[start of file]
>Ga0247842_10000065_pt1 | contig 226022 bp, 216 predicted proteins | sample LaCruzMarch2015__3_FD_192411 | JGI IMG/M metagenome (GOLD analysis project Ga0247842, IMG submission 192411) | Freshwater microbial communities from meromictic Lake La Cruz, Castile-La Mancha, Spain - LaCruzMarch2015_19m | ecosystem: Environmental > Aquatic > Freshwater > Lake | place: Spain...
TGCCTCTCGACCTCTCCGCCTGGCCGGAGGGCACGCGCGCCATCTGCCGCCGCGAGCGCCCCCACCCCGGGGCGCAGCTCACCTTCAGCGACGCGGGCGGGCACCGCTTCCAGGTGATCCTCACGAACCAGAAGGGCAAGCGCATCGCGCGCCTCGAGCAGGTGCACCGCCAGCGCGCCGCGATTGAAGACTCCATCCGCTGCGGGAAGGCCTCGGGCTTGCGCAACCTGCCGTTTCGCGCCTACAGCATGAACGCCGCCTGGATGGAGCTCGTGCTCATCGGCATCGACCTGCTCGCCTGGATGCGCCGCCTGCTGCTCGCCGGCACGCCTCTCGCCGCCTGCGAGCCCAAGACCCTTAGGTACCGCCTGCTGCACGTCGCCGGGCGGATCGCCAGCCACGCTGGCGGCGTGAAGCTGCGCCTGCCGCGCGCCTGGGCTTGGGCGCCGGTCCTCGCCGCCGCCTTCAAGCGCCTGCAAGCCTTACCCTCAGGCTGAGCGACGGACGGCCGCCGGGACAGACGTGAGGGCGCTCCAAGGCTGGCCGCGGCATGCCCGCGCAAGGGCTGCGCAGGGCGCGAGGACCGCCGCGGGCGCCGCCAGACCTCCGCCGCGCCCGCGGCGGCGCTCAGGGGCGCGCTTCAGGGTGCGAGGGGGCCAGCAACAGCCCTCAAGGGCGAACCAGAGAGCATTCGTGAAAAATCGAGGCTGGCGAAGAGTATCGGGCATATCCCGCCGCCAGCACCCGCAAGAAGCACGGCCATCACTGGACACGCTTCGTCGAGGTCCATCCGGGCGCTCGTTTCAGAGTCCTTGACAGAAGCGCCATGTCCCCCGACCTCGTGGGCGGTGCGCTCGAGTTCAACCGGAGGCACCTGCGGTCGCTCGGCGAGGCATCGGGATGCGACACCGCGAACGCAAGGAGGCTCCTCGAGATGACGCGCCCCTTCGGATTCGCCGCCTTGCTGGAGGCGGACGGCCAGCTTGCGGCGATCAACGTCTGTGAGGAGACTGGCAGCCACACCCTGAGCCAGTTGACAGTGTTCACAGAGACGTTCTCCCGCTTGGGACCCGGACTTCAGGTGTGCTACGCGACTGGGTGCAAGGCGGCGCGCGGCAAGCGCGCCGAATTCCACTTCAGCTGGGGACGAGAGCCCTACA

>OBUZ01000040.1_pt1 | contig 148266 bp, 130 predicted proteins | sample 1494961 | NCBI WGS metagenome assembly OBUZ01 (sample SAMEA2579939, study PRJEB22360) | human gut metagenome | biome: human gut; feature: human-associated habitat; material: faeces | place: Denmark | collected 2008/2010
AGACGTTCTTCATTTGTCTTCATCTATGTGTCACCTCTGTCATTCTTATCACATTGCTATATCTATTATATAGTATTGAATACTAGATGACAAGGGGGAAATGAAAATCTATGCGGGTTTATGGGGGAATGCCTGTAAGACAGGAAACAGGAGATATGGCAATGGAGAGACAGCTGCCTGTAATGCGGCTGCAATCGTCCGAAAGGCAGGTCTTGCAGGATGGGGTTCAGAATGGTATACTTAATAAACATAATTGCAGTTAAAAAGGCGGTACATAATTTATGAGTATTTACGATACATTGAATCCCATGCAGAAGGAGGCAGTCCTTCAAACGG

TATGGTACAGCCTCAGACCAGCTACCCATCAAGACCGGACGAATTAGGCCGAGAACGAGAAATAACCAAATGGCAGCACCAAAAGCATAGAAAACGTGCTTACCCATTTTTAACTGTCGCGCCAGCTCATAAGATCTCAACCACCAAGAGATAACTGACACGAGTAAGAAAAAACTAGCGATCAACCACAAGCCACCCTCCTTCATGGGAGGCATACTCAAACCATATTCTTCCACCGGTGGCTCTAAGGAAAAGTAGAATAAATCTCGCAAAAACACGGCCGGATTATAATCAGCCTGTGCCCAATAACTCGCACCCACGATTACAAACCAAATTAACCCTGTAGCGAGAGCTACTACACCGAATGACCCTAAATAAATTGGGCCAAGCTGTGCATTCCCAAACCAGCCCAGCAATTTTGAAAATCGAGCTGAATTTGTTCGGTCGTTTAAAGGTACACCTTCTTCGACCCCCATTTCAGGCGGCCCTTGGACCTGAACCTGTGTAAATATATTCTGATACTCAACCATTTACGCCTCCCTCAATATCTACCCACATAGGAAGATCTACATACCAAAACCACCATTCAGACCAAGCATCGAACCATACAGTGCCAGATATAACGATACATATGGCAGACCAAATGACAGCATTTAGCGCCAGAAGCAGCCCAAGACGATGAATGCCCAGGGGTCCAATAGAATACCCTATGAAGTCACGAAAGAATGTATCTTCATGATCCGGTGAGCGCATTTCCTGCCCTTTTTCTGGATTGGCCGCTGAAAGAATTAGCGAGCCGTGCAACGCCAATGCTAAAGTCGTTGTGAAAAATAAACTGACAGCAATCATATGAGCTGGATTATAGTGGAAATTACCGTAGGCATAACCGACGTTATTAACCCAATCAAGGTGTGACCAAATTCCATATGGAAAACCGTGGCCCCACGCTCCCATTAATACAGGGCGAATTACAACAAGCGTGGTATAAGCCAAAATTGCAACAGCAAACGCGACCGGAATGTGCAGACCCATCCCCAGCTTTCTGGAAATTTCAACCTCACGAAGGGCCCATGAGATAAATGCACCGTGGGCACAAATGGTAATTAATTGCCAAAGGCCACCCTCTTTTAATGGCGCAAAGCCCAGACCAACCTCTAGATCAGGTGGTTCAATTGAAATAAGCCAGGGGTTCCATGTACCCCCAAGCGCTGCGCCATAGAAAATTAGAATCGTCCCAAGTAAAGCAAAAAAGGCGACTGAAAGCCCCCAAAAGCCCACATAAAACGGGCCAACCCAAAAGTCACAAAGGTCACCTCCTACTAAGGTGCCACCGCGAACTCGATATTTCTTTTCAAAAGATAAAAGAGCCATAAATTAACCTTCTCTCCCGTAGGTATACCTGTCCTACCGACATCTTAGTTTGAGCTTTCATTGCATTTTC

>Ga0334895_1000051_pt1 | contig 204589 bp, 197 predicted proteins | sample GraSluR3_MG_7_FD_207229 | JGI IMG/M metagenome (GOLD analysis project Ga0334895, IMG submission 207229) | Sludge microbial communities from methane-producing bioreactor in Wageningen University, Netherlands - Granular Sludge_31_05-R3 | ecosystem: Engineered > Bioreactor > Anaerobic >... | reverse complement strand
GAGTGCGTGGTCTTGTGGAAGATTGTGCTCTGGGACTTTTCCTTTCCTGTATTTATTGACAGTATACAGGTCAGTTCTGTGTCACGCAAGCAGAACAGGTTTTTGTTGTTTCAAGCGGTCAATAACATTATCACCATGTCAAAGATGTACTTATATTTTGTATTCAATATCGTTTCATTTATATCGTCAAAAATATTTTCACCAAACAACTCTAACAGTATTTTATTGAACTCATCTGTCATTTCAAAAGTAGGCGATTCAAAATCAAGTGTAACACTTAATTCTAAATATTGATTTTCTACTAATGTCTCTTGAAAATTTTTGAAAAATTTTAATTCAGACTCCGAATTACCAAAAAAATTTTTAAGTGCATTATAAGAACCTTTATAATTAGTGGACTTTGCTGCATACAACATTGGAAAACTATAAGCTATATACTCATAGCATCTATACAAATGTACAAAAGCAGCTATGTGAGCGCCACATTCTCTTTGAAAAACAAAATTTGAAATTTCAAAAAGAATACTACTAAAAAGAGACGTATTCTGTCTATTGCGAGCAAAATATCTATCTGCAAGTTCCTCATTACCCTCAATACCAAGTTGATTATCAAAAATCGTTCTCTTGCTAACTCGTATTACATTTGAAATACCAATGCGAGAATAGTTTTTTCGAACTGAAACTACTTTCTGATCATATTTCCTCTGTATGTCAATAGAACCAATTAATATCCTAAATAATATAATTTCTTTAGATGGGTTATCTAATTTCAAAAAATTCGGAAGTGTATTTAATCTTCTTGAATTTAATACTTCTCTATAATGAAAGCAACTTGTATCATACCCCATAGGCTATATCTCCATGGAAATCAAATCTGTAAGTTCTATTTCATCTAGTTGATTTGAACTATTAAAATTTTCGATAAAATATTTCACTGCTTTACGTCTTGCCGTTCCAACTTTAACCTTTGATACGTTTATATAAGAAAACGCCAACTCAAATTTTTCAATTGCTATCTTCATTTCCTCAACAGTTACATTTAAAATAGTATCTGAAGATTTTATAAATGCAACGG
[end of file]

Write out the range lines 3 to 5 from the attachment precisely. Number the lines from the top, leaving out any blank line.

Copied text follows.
>OBUZ01000040.1_pt1 | contig 148266 bp, 130 predicted proteins | sample 1494961 | NCBI WGS metagenome assembly OBUZ01 (sample SAMEA2579939, study PRJEB22360) | human gut metagenome | biome: human gut; feature: human-associated habitat; material: faeces | place: Denmark | collected 2008/2010
AGACGTTCTTCATTTGTCTTCATCTATGTGTCACCTCTGTCATTCTTATCACATTGCTATATCTATTATATAGTATTGAATACTAGATGACAAGGGGGAAATGAAAATCTATGCGGGTTTATGGGGGAATGCCTGTAAGACAGGAAACAGGAGATATGGCAATGGAGAGACAGCTGCCTGTAATGCGGCTGCAATCGTCCGAAAGGCAGGTCTTGCAGGATGGGGTTCAGAATGGTATACTTAATAAACATAATTGCAGTTAAAAAGGCGGTACATAATTTATGAGTATTTACGATACATTGAATCCCATGCAGAAGGAGGCAGTCCTTCAAACGG

TATGGTACAGCCTCAGACCAGCTACCCATCAAGACCGGACGAATTAGGCCGAGAACGAGAAATAACCAAATGGCAGCACCAAAAGCATAGAAAACGTGCTTACCCATTTTTAACTGTCGCGCCAGCTCATAAGATCTCAACCACCAAGAGATAACTGACACGAGTAAGAAAAAACTAGCGATCAACCACAAGCCACCCTCCTTCATGGGAGGCATACTCAAACCATATTCTTCCACCGGTGGCTCTAAGGAAAAGTAGAATAAATCTCGCAAAAACACGGCCGGATTATAATCAGCCTGTGCCCAATAACTCGCACCCACGATTACAAACCAAATTAACCCTGTAGCGAGAGCTACTACACCGAATGACCCTAAATAAATTGGGCCAAGCTGTGCATTCCCAAACCAGCCCAGCAATTTTGAAAATCGAGCTGAATTTGTTCGGTCGTTTAAAGGTACACCTTCTTCGACCCCCATTTCAGGCGGCCCTTGGACCTGAACCTGTGTAAATATATTCTGATACTCAACCATTTACGCCTCCCTCAATATCTACCCACATAGGAAGATCTACATACCAAAACCACCATTCAGACCAAGCATCGAACCATACAGTGCCAGATATAACGATACATATGGCAGACCAAATGACAGCATTTAGCGCCAGAAGCAGCCCAAGACGATGAATGCCCAGGGGTCCAATAGAATACCCTATGAAGTCACGAAAGAATGTATCTTCATGATCCGGTGAGCGCATTTCCTGCCCTTTTTCTGGATTGGCCGCTGAAAGAATTAGCGAGCCGTGCAACGCCAATGCTAAAGTCGTTGTGAAAAATAAACTGACAGCAATCATATGAGCTGGATTATAGTGGAAATTACCGTAGGCATAACCGACGTTATTAACCCAATCAAGGTGTGACCAAATTCCATATGGAAAACCGTGGCCCCACGCTCCCATTAATACAGGGCGAATTACAACAAGCGTGGTATAAGCCAAAATTGCAACAGCAAACGCGACCGGAATGTGCAGACCCATCCCCAGCTTTCTGGAAATTTCAACCTCACGAAGGGCCCATGAGATAAATGCACCGTGGGCACAAATGGTAATTAATTGCCAAAGGCCACCCTCTTTTAATGGCGCAAAGCCCAGACCAACCTCTAGATCAGGTGGTTCAATTGAAATAAGCCAGGGGTTCCATGTACCCCCAAGCGCTGCGCCATAGAAAATTAGAATCGTCCCAAGTAAAGCAAAAAAGGCGACTGAAAGCCCCCAAAAGCCCACATAAAACGGGCCAACCCAAAAGTCACAAAGGTCACCTCCTACTAAGGTGCCACCGCGAACTCGATATTTCTTTTCAAAAGATAAAAGAGCCATAAATTAACCTTCTCTCCCGTAGGTATACCTGTCCTACCGACATCTTAGTTTGAGCTTTCATTGCATTTTC